#3 puzzles me a bit, because I sense that hesitation in the Toyota's transmission, but not the Subaru's.

    The Sienna is in 4th, you let off the gas for a speed bump, and it goes in to fuel miser mode, but doesn't shift. So after the speed bump you hit the gas and it's in the wrong gear. It shifts from 4 to 3, then from 3 to 2, and 10 minutes later you accelerate past the speed bump.

    The Forester doesn't hesitate like that at all.

    And that's something I encounter every single day because we have 5 speed bumps on our street!

    The Sienna has more ratios (5), but our Forester is much better at choosing ratios and shifting without delay.

    These are adaptive transmissions so it's possible we'd have different experiences. I'm quite happy with the trans. I'll take more ratios but I would not trade the one in my Subaru for the one in my Toyota, not by a long shot.
  • aathertonaatherton Posts: 617
    "... I tend to roll in to the throttle gradually rather than flooring it. That tends to commend a shift from 4->3, which is fine for every situation I've encountered... it's not like we're racing... I've never had it shift to 2nd while using cruise control. In fact I'd say even a shift to 3rd is uncommon. That may differ in the Rockies with a trailer in tow, of course..."

    Like you, I am a very gentle driver. And at 67, I am not a racer, either. But when a traffic opening or a turn into traffic demands quick acceleration after a rolling stop, the 4EAT is caught napping between gears. And when passing a car on a rural 2-lane road with a short sightline, the tendency is to floor it to ask for max power and the least exposure in the passing lane.

    I have towed a utility trailer locally, but never been to the Rockies. The dramatic downshifts on CC occurred in the Appalachians.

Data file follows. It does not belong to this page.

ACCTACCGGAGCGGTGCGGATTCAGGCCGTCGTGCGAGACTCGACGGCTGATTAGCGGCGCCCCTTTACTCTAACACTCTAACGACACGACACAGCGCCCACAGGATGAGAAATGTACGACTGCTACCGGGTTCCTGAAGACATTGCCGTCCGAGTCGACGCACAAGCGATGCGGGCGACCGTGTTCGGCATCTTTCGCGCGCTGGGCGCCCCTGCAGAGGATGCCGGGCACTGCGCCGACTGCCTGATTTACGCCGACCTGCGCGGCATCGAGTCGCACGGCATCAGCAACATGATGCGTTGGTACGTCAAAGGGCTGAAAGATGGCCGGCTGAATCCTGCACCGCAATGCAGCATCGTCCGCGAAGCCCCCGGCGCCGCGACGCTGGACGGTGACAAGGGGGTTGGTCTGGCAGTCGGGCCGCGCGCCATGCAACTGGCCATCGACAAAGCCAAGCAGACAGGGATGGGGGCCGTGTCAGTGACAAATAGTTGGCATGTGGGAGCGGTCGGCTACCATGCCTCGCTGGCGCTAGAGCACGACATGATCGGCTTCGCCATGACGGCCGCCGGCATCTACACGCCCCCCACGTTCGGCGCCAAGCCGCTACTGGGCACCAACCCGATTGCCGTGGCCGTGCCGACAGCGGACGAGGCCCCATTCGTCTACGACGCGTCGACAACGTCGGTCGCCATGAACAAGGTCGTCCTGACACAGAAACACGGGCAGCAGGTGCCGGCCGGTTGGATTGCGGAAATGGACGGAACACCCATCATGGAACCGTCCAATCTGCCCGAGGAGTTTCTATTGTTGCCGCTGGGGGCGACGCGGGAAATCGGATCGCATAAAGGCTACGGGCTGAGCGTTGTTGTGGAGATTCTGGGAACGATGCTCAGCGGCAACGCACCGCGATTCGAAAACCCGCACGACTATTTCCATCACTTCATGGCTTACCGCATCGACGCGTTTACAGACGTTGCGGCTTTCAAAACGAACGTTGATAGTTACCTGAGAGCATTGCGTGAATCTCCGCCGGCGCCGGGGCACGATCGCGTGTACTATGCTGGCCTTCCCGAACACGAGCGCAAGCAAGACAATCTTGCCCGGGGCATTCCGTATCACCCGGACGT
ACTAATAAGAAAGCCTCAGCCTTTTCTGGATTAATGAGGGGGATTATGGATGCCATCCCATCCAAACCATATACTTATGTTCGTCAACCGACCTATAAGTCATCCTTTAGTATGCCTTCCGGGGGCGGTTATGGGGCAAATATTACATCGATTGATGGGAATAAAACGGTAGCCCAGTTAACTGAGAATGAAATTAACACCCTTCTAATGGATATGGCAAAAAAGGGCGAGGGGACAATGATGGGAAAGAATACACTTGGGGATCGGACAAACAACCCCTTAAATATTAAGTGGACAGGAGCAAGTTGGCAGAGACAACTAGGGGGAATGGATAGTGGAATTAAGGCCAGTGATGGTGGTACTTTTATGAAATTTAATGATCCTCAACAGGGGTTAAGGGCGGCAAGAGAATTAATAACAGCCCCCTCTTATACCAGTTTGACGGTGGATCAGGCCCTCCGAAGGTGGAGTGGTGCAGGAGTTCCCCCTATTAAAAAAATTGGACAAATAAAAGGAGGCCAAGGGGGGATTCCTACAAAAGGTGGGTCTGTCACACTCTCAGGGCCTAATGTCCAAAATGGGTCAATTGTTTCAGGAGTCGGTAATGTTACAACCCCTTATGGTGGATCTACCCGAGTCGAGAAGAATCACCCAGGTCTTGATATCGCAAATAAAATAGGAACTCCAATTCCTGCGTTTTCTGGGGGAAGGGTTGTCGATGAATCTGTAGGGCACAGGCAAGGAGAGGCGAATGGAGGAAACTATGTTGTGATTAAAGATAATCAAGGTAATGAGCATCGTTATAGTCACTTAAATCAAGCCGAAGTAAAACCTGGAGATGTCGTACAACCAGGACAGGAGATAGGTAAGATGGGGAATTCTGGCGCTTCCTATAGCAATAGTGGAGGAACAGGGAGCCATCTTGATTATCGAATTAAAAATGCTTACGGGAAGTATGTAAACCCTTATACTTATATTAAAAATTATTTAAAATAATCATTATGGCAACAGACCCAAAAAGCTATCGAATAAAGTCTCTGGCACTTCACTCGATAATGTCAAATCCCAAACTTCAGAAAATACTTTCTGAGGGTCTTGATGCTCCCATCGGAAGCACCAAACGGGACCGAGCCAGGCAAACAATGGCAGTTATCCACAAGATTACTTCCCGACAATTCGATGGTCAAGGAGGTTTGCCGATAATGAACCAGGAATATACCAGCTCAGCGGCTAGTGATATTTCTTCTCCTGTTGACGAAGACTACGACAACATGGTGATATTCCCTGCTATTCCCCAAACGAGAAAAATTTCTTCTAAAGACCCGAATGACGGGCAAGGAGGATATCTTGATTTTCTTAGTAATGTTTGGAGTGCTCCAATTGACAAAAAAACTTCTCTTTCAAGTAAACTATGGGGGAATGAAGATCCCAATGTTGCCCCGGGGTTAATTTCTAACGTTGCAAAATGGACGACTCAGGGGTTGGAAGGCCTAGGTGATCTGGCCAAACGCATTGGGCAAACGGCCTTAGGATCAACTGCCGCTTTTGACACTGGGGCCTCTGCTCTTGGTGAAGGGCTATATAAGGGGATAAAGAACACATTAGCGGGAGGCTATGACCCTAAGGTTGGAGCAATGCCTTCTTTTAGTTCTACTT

• ateixeiraateixeira Posts: 72,587
    caught napping between gears

    Honestly that's never happened with ours.

    With the Sienna, absolutely, so I know what that's like.

    This is in suburban driving. We take the van on long trips, and in the city and busy urban areas I drive my Miata.
  • xwesxxwesx Fairbanks, AlaskaPosts: 8,269
    My '96 would make the 4-2 jump regularly when performing passing maneuvers, but it did so quickly and reliably. I appreciated that and passed with confidence even in relatively tight situations. On the other hand, the car would also sometimes do this with the cruise set when climbing a steep hill, and that was annoying to me as it seemed like overkill, but the solution was to dump the cruise to offer a bit more leniency with the car's speed.

    Granted, I have never driven an XT (manual or auto), so my relatively fond opinion of the 4EAT with the NA 2.5L might change with the added perspective of driving the turbo.
  • aathertonaatherton Posts: 617
    edited April 2010
    My complaint with the 4-2 jump is not so much the delay in shifting, but the distracting commotion and cumulative time lost in the downshift, into a gear that is almost immediately redlined beyond usefulness, followed by an upshift. If starting the pass at 60 mph, I have been advised to plan ahead, and manually slip the shifter into 3rd before accelerating hard.

    I, too, now turn off cruise control on long hills that begin to load the engine, and I take manual control to either allow the car to slow to avoid the unpleasant downshift, or to make it downshift when I want to.

    I have driven an XT automatic for a short distance, and read accounts by owners. The high torque allows them to stay in gear under acceleration, with less need of downshifting to raise the RPMs. So the turbo engine is a better match for the 4 speed automatic than the naturally aspirated engine.
  • medic481medic481 Posts: 32
    edited August 2010
    I just returned from my first road trip in a Forester with the non-turbo and 4 speed AT. All I can say is, Subaru, get your act together and get rid of the 4 speed! Going up long hill climbs (I-15 in San Bernardino Co, CA) with the tranny constantly dropping to 2nd and revving the engine every 10 seconds to maintain speed is really annoying and harkens back to the 70's. It's time to dump that dog and put in a 5 (good) or 6 (better) speed AT. I like the Forester in almost all other ways, but that 4 speed leaves me regretting my purchase. :mad: